Hybrids and small SUVs rated most reliable types of car while luxury SUVs suffer highest number of faults
The UK’s most and least reliable new and used cars have been revealed in the 2021 What Car? Reliability Survey.
Feedback from more than 16,000 car owners was analysed to find the country’s most dependable 178 models and 30 brands, from nearly new cars to those aged up to five years old.
This year, a record six models achieved a score of 100 per cent: the current versions of the Audi TT, Mazda CX-3, Mini Convertible and Mitsubishi Eclipse Cross, and the previous-generation Dacia Sandero and Honda HR-V.
At brand level, Lexus and Dacia models were hailed as the most dependable for new and used buyers, while Fiat and Land Rover achieved the lowest scores.
Lexus gained an overall rating of 98.7 per cent and none of its vehicles scored lower than 98.4 per cent.
Budget brand Dacia also impressed with a 97.3 per cent overall rating, demonstrating that you don’t have to break the bank to buy a dependable model.
In contrast, Fiat had the least reliable cars, gaining an 82 per cent rating from owners, while Land Rover and Ford were second and third worst for reliability.
Hybrids were rated as the most durable type of car, with an average class reliability score of 96.9 per cent.
The best performing hybrid was the Lexus NX (2014 – present), which managed a 99.8 per cent score, while hybrid variants of the BMW X5 (2018 – present) were rated least reliable, with 89.7 per cent.
Luxury SUVs performed the worst in the study, achieving an average class rating of 88.8 per cent, although the Porsche Macan (2014 – present) bucked the trend, managing a creditable 97.9 per cent.
The Land Rover Discovery (2017 – present) received the lowest score in this class with a 72.1 per cent result.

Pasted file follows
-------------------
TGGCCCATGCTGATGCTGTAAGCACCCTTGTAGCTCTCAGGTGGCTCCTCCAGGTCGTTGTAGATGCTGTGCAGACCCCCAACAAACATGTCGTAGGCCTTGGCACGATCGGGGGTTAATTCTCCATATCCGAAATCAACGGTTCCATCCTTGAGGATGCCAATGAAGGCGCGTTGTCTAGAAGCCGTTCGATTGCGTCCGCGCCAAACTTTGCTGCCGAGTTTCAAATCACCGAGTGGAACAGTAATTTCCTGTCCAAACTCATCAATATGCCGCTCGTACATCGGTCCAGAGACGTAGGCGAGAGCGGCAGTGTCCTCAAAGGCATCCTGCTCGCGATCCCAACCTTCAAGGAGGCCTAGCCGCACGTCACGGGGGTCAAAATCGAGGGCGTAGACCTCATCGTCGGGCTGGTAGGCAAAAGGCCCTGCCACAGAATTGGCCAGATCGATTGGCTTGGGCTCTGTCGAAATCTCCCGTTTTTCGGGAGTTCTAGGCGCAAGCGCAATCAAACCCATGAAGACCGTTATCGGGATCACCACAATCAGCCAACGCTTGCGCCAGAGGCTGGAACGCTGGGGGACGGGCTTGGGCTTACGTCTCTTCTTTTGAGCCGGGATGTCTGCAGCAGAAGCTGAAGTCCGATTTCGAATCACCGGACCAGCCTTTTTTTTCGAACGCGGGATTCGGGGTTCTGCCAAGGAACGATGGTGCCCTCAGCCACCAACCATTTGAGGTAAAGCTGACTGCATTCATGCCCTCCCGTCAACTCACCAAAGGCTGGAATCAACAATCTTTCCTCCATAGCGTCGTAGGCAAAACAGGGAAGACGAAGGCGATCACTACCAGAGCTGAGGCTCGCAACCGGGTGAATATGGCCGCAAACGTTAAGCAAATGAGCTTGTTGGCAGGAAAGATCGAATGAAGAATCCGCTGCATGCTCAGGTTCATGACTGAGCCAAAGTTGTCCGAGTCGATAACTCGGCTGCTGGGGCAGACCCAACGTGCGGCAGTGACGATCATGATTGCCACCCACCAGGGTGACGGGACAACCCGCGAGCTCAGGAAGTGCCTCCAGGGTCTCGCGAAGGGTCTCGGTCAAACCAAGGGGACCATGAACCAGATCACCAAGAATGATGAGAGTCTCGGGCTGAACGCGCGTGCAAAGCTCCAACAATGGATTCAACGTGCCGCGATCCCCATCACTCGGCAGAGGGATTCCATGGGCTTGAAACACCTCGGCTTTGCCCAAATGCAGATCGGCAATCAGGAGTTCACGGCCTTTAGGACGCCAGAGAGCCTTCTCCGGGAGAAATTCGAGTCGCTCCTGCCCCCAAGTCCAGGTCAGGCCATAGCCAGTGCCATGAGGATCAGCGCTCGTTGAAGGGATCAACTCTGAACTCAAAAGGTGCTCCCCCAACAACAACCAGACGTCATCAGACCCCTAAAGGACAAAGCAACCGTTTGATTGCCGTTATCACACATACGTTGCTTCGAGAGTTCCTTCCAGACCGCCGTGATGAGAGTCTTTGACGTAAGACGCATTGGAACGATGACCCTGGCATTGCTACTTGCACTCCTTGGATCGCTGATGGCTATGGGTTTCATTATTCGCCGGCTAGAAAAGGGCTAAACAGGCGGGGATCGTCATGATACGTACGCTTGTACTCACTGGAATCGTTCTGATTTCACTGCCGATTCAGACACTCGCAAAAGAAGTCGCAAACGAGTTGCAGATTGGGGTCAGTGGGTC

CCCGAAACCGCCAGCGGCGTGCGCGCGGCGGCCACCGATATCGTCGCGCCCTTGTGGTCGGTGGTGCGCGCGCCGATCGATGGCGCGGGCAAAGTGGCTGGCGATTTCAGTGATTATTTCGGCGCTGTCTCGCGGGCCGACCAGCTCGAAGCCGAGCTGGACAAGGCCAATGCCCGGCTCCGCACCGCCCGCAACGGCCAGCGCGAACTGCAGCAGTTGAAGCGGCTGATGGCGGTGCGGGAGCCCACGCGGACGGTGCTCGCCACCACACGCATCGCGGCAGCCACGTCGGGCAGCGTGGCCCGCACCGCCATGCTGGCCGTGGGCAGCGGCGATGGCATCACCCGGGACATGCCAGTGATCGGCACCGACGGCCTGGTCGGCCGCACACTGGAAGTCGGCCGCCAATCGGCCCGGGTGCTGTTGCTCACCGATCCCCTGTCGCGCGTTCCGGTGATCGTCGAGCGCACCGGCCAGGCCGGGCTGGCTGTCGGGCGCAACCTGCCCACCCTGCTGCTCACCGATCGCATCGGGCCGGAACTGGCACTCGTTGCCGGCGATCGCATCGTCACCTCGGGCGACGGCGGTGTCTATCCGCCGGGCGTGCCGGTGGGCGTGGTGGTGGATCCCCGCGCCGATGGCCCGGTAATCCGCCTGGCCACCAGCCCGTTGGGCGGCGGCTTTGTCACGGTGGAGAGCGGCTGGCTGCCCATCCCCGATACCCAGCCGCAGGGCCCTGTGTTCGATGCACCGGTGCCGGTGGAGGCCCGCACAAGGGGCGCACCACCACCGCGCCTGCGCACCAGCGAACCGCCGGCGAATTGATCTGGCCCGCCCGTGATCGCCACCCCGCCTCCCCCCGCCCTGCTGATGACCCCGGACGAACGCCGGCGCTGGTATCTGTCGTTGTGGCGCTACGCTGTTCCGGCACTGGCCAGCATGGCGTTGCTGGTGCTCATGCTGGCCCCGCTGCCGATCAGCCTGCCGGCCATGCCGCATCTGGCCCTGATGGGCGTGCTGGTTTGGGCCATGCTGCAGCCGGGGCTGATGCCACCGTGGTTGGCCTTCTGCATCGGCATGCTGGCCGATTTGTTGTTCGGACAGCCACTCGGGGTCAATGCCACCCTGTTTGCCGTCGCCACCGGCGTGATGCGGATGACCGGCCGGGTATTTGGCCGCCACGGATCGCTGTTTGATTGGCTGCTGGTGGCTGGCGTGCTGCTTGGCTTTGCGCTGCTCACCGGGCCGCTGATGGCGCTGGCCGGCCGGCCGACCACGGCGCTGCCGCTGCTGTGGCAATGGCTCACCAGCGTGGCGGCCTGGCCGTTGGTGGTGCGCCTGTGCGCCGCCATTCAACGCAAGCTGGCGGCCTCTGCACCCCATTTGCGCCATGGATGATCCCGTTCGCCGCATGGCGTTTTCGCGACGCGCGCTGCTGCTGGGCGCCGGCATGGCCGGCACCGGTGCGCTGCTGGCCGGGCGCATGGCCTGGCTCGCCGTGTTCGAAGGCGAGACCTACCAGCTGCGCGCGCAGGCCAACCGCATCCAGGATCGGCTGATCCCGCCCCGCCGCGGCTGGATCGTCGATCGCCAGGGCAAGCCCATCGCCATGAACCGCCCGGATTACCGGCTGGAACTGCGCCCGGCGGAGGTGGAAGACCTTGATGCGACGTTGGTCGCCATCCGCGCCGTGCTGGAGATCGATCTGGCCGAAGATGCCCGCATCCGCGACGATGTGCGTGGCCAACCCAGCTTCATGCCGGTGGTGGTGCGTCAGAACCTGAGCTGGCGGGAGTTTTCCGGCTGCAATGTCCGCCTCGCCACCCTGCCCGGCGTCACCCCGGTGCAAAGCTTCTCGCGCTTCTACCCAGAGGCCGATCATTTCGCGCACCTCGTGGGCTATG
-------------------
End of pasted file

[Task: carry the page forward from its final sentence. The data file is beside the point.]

Owners were asked whether their car had gone wrong in the past 12 months, how long repairs took and how much they cost, with the overall score expressed as a percentage.
Of the 16,328 drivers surveyed, 20 per cent had experienced a fault with their car in the past year, with 85 per cent of faults repaired free of charge.
For 7 per cent of drivers, the repairs cost between £101 and £500, while 2 per cent had to pay more than £1500 to get their car back on the road.
A third of cars remained driveable and were fixed within a day, while 25 per cent could be driven but took more than a week to repair.
What Car? editor Steve Huntingford said: “The UK’s used car market is currently booming, making it all the more important that people know which models will be reliable.
“With feedback from more than 16,000 owners, the latest What Car? Reliability Survey highlights the brands and models with the best and worst records.
“Our latest study also shows that a high price tag isn’t always a guarantee of reliability, because some of Britain’s cheapest cars are among the most reliable.”
Most reliable brands
Least reliable brands
- Land Rover
- Alfa Romeo
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